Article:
Sony Clarifies PSP2 Rumors: No New Hardware Dev Kits Available
Sony's head of PSP marketing in North America would only confirm that part of what longtime developer Dave Perry recently said about the PSP's future is true.
The following is an excerpt from an interview I conducted today with Sony Computer Entertainment of America's John Koller, the director of PSP marketing in North America.
I originally booked the phone interview with Koller to discuss the stunning line-up of PSP games Sony announced earlier this week, but by the time we talked, there was the PSP2 rumor to discuss that had been churning through the Internet ever since veteran game designer Dave Perry Twittered that a disc-free PSP2 was in the works for a possible fall release.
I'll have a lot more from Koller about the new games and the future of the PSP on Friday, but let's start here by dealing with the Dave Perry rumor. This is how I broached the topic:
MTV Multiplayer: Do you still consider Dave Perry a friend?
John Koller, Director of Hardware Marketing for the PSP: [laughs] That's a great question! I didn't even know who he was until about a month ago. I heard about [his PSP2 report] yesterday. We've never talked to him at all. I can tell you that we never engaged with him at all, so I don't know where he's getting his information.
MTV Multiplayer: Well, he says in his interview with Brian Crecente at Kotaku that he's spoken to a developer who has a development kit for a PSP2. [NOTE FROM STEPHEN: In retrospect, I realize Perry didn't say that the developer had a dev kit but said the developer was working on a prototype of the system.]
It doesn't specify whether this is a sequel to the PSP platform or another iteration of the existing one. And he describes it as a PSP that doesn't have a disc slot. It's all digital, solid-state media. Is he making that up? What's the story there?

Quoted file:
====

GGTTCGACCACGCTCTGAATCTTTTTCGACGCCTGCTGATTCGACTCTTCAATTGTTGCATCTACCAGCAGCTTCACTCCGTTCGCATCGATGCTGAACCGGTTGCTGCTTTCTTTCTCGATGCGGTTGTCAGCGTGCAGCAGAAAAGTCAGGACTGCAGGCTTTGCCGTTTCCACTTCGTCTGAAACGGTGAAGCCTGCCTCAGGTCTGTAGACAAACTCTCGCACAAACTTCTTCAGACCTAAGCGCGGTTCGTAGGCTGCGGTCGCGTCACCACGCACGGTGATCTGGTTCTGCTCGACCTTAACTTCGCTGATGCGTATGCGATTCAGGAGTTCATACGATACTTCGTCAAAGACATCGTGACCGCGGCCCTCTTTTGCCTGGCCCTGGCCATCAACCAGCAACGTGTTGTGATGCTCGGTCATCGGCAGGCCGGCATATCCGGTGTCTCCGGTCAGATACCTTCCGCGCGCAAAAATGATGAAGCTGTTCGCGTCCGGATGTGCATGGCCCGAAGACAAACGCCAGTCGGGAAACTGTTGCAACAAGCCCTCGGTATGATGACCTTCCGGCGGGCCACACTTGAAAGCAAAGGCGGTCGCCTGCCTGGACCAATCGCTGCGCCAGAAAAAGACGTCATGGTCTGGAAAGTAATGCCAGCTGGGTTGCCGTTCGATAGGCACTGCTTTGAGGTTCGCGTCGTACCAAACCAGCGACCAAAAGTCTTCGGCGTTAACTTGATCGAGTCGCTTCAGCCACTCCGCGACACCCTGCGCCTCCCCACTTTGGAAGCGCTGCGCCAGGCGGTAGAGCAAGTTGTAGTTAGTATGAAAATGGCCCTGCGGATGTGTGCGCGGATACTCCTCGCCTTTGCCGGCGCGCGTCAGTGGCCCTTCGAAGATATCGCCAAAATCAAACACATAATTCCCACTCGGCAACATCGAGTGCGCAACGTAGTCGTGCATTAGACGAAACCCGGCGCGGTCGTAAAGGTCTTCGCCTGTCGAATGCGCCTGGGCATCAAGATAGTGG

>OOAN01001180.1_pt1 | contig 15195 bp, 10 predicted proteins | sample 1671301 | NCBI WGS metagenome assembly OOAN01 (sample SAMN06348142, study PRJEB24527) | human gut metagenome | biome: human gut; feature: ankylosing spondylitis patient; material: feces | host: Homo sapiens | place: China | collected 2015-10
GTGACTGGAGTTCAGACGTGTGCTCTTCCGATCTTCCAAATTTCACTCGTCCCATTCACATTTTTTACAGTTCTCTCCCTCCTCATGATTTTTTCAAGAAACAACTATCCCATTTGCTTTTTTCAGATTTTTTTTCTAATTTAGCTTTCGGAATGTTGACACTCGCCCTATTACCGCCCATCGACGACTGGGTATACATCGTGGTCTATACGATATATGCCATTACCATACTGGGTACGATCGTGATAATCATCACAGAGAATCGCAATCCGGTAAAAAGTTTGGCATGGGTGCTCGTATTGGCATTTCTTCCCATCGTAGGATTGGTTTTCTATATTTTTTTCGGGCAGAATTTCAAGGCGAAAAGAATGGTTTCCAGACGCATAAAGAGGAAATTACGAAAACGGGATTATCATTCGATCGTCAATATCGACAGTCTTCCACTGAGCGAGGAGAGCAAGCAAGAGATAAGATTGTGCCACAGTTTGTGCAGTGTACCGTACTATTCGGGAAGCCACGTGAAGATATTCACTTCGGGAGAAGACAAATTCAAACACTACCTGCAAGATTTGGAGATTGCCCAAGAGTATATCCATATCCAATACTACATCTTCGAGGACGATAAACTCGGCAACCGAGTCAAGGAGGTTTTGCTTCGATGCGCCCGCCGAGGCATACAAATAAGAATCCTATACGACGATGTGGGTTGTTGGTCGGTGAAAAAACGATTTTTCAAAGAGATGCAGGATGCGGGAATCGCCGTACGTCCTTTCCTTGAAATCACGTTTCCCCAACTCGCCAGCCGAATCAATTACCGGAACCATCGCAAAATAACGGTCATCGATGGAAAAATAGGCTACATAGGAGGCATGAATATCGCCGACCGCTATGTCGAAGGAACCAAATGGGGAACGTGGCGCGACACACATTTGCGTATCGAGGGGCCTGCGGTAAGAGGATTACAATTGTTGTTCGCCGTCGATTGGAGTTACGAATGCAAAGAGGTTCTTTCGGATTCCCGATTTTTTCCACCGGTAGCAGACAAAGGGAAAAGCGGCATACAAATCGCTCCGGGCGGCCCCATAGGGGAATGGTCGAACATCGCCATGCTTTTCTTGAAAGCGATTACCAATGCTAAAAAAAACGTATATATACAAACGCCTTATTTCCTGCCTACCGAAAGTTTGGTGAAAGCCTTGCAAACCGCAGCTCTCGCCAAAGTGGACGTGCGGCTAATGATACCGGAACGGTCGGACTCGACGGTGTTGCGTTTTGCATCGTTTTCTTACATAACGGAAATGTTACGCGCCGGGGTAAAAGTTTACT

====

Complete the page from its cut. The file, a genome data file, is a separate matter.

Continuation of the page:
Koller: I can't go too much into detail other than to say there are no new hardware development kits out there. I will say that we have constantly looked at ways PSP can innovate. I think this last iteration [the 2008-released PSP 3000] said a lot in terms of how we view the business and how we want to move the platform going forward. We wanted to make sure the screen stayed intact. We wanted to make sure the resolution was better. And we added the microphone for the social communication function.
We look at areas like that rather than I think Dave talked about some wholesale shifts in design. I will say, though, because I did read his piece earlier that Sony's making a big push to digital distribution. That part's true. And we've been making a concerted effort to really over-emphasize the ability for publishers to publish on the PSN.
Fits our view of the world. Eventually the digital distribution arm will have some leverage. I think consumers right now are choosing some tangible benefits of the disc. But we saw how that movie ended with music. And we know there are certainly some benefits to promoting that part of it now.
MTV Multiplayer: Right. That's probably the part of the pitch you didn't talk about at [retail summit] Destination PlayStation [earlier this week].
Koller: Right. We talked about it a little bit because retail realizes that digital is a significant component. And their big take now is how do we get involved with that business as opposed to having it be the enemy... Obviously the PlayStation Network card is a first step. They can sell those, make margins and become involved in the business. That's a positive for them.
MTV Multiplayer: Ok. Just so we can have this as clear as we can get it: the rumor out there is that there's going to be a new PSP that doesn't use the UMD coming out by the end of the year. True or false?
Koller: Can't comment either way, but I will reiterate that the digital component is very important to us. That's all we can say at this point.
MTV Multiplayer: What do you make of the fact that there's been months now of rumors of PSP2 and word that a PSP2 is right around the corner. What do you attribute that to?
Koller: I think it's been four years of it. I launched the PSP and since day one I've been hearing that the second one is coming out... We always attribute it here to tremendous interest in the platform. There's a lot of interest in not only the large scale development community but also in the smaller development community of looking for ways to integrate into the business.
There's a lot of people who say and think of ways that it would make more sense to them for the PSP to be designed a certain way. Everybody asks us for a second analog stick or about screen size. We do regularly quantitative and qualitative research. And where possible, we do integrate. Things such as the Skype integration, those types of things. All of those things came from consumer requests.
Dave Perry probably doesn't count in the consumer request department. [laughs]. But general consumers, PSP owners, who ask for things like better battery life, we launched a battery kit that has a better battery life. We try to make sure those things are integrated.